The Tooth Test
If you rub a real pearl against your teeth, its surface should feel irregular. Pearls whose surface is too smooth are usually fake. However, this method is far from scientific and is not the most accurate.
Real Pearls Are Rough
A better way to test the surface of a pearl is to use magnification.
If you look at a real pearl through a loupe, you will clearly see that its surface is jagged and irregularly rough.
You will also be able to see clearly how regular or smoother the surface of a fake is.
Real Pearls Have Imperfect Color
Take a close look at the pearl in a well-lit setting.
If a pearl is real, its color should not be even throughout, and you will be able to see different tones that gradate.
Fake pearls will not exhibit the same effect – their color will usually not vary.
Drill Holes of Real Pearls Should Be Small and Regular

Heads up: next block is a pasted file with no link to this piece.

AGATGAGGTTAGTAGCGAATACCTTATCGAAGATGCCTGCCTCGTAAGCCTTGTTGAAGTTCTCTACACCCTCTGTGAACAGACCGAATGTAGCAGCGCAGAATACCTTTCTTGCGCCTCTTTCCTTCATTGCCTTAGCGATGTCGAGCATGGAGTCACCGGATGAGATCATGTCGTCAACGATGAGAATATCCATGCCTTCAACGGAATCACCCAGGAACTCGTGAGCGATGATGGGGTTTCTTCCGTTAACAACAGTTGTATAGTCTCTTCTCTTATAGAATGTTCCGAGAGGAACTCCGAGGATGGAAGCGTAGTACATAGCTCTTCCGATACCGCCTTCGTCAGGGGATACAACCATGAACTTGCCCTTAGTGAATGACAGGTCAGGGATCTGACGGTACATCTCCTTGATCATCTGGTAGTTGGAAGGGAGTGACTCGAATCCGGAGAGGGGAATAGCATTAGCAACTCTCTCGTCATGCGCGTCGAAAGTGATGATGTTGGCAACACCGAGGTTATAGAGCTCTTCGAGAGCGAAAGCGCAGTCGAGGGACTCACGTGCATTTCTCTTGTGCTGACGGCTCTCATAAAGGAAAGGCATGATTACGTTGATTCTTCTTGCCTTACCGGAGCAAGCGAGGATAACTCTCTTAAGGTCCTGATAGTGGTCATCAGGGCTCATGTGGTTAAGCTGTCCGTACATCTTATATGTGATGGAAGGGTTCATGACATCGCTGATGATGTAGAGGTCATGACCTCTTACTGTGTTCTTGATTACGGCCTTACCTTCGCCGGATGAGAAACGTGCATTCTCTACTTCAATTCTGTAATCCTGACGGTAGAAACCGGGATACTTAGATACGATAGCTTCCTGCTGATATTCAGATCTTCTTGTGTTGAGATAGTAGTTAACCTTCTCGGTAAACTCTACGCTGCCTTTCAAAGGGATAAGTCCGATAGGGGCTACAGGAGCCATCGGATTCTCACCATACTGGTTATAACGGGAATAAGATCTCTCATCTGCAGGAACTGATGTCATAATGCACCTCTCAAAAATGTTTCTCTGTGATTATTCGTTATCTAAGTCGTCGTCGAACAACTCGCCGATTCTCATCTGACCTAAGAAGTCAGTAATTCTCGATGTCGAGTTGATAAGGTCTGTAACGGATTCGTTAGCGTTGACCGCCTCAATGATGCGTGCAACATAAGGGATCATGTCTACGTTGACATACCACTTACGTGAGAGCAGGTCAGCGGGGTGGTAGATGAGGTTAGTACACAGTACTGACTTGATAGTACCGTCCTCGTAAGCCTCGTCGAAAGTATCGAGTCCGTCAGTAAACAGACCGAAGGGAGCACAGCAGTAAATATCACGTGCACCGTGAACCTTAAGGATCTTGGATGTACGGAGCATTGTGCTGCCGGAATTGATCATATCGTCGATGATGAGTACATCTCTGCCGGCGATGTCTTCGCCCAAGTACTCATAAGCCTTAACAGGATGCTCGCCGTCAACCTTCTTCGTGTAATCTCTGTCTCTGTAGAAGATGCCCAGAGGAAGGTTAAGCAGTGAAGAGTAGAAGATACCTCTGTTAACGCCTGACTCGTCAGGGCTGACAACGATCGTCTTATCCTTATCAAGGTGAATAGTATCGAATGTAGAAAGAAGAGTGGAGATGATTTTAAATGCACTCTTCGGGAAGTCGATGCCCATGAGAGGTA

Real pearls usually have smaller drill holes than fakes do. Since great care is taken to preserve the integrity of real pearls, their holes are drilled as small as possible.
Another clue is that the top layer of fakes will usually peel off easily, and the drill hole will appear irregular. This effect is not seen with real pearls.
The Shape of Real Pearls Is Irregular
Real pearls don’t come in perfect shapes since the natural process that created them is not as precise as a machine is.
Authentic pearls will also have irregularities on their surface.
Fakes, on the other hand, have a spherical shape that looks too perfect, as if the pearl has been manufactured.
The Warmth Test
Real pearls usually take longer to warm up when held in your hand than fakes. If a pearl is relatively warm to the touch, this might be a clue that it is not real.
However, this test is far from perfect and is highly dependent on the material the fake is made of.
Also, you will most likely need a real pearl to compare it to the one in question.
Real Pearls Often Weigh More Than Fake Pearls
Real pearls are usually heavier than fakes, which are often made of plastic or another lighter material.
However, this rule is not necessarily true in all cases, so use weight as just another clue, not a definitive proof.
Thinking of buying a loose diamond? Only buy diamonds that you have seen and examined in detail. Every diamond is unique, and a mere description of color, cut and clarity is not sufficient, as even stones of the same grades might look different.